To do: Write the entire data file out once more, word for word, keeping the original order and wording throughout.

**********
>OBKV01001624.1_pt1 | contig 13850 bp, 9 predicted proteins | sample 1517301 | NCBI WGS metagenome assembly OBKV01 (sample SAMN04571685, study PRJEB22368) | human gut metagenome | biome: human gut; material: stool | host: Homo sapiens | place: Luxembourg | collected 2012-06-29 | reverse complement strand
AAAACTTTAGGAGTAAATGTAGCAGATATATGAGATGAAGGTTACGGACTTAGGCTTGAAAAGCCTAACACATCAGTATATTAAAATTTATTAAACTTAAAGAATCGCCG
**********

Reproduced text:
>OBKV01001624.1_pt1 | contig 13850 bp, 9 predicted proteins | sample 1517301 | NCBI WGS metagenome assembly OBKV01 (sample SAMN04571685, study PRJEB22368) | human gut metagenome | biome: human gut; material: stool | host: Homo sapiens | place: Luxembourg | collected 2012-06-29 | reverse complement strand
AAAACTTTAGGAGTAAATGTAGCAGATATATGAGATGAAGGTTACGGACTTAGGCTTGAAAAGCCTAACACATCAGTATATTAAAATTTATTAAACTTAAAGAATCGCCG